Accessibility features in software used to be mostly invisible to me. Sure, I believed they were important, but only in an abstract sense. Then my eyesight started getting worse and I found out it’s hard to enjoy yourself when you’re squinting all the time. I started paying attention to subtitle size options in movies and video games, because I needed them.

I wish I — and everyone in tech — spared more thought for accessibility before it becomes a personal issue. Because…


If the next person comes in and they can’t understand your code, it doesn’t matter how good it is.

Illustration showing a race car competing with an old car.
Illustration showing a race car competing with an old car.
App performance with Jeff Fritz. Illustration by Gabi Krakowska.

Everyone wants fast software. We all know the agony of operating a touch screen that’s slow to respond, or trying to play a shooter with requirements way above what our PCs can handle. We hate loading screens, animated hourglasses, and spinning beach balls. There’s plenty of research into the psychology of human-computer interaction that boils down to this: if the app or website doesn’t respond immediately, we get frustrated, bored, or both.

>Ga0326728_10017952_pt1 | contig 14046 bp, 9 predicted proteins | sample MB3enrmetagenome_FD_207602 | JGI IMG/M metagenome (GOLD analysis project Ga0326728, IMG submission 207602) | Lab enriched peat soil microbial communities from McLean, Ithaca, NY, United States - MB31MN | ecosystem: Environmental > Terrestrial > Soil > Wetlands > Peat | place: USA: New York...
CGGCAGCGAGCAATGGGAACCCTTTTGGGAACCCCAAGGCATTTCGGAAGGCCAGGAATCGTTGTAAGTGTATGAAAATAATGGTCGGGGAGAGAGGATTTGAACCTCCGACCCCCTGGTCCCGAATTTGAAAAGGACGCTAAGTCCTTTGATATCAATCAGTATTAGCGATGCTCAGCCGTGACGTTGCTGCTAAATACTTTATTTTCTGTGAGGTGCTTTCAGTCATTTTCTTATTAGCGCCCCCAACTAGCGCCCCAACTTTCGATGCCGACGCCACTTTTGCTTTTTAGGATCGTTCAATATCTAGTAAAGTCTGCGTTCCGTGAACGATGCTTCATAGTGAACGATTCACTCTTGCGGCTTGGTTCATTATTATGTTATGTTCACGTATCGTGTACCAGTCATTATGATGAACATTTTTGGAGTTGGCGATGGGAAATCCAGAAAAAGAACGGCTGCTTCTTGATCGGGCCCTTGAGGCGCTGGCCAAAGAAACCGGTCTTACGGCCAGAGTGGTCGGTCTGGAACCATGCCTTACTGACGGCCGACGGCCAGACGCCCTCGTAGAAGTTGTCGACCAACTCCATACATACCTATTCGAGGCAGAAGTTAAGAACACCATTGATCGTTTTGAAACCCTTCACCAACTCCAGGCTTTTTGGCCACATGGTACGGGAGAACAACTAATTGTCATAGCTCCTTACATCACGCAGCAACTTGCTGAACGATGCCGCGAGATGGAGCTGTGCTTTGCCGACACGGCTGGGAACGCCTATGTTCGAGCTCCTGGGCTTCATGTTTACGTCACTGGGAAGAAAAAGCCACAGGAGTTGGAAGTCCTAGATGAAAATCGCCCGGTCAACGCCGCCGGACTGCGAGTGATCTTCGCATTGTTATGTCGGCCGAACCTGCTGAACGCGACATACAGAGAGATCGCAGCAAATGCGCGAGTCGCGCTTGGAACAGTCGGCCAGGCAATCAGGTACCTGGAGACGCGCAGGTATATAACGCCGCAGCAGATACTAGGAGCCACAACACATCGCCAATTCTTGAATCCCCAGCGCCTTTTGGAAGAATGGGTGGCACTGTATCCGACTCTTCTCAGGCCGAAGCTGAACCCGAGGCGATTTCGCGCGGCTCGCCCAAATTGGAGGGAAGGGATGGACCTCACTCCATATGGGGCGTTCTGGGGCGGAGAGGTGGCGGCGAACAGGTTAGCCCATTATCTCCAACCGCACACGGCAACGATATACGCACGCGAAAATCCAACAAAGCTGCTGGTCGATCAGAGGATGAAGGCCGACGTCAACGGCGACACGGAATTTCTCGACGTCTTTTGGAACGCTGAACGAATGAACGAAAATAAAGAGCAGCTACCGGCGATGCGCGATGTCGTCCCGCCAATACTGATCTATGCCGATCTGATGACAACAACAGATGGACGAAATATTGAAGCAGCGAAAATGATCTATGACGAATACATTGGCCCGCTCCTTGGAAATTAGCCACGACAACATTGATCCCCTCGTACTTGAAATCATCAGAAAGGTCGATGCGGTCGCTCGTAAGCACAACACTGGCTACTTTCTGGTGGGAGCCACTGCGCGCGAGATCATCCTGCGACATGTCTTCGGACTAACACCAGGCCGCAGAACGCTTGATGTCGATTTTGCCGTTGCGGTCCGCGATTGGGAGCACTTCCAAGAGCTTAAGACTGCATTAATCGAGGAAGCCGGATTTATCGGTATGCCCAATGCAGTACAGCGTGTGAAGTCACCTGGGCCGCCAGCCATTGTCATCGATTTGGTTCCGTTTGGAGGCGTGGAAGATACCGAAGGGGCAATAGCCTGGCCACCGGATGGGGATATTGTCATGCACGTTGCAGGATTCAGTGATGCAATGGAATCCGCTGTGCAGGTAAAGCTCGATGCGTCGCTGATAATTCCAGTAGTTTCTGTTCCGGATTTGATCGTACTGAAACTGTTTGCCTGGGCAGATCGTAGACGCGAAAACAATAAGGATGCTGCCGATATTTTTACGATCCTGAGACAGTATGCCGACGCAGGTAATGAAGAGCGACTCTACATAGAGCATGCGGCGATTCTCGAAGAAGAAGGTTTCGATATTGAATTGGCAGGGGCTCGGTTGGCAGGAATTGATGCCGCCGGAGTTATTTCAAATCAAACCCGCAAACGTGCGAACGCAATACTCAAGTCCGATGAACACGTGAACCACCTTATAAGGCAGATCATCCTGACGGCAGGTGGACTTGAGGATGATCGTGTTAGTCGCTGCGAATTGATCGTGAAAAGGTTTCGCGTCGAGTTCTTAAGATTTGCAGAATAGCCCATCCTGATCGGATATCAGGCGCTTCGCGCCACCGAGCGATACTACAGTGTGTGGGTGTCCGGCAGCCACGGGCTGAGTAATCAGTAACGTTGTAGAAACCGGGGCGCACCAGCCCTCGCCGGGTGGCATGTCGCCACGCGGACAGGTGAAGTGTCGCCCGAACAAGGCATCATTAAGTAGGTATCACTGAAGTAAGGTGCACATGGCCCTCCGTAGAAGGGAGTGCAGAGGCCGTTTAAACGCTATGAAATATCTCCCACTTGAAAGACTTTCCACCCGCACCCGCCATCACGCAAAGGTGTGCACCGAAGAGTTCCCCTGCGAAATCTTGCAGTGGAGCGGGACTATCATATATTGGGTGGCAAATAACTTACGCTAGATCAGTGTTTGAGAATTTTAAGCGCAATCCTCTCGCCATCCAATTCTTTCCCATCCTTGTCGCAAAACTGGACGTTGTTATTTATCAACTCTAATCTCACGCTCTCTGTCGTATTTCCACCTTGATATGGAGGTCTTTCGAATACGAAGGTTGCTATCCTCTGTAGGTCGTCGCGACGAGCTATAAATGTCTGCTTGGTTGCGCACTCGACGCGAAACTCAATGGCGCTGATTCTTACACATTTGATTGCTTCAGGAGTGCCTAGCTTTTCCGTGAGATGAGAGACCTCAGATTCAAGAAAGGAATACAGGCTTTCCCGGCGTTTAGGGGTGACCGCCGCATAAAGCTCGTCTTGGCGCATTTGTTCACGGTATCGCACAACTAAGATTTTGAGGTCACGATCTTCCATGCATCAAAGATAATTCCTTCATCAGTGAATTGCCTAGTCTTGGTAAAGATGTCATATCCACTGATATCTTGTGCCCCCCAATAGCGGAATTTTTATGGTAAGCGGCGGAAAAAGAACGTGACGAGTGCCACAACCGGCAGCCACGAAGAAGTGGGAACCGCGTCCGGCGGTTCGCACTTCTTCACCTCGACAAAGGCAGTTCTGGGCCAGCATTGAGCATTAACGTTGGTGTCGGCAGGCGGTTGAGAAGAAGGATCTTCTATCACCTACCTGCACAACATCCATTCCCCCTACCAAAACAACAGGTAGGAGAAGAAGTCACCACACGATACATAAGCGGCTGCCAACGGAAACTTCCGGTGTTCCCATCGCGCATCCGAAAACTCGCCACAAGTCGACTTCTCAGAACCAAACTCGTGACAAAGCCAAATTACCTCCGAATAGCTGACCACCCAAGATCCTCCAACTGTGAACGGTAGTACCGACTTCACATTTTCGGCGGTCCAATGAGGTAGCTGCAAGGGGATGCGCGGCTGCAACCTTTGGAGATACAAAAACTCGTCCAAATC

But a computer has only so much processing power…


A printer is a very complex thing.

Illustration showing a microphone, printer, and a computer mouse ‘speaking’ in binary code.
Illustration showing a microphone, printer, and a computer mouse ‘speaking’ in binary code.
Hardware with Greg Kroah-Hartman. Illustration by Gabi Krakowska.

Once, I was troubleshooting with a customer adamant desktop notifications from our app weren’t firing for him. Standard stuff. Usually, the answer would be misconfigured settings or the operating system interfering. Except I ran a diagnostic and the output was crystal clear: notifications were showing up fine. No errors, all green across the board.

I threw everything but the kitchen sink at that case. After a few days of back and forth with the customer (bless your patience, sir) I finally got it. His laptop monitor and secondary display had different resolutions and…


There’s no single action that will allow your application to be secure. It’s a cycle.

Illustration showing a locked padlock with source code in the background.
Illustration showing a locked padlock with source code in the background.
Security and cryptography with Anastasiia Voitova. Illustration by Gabi Krakowska.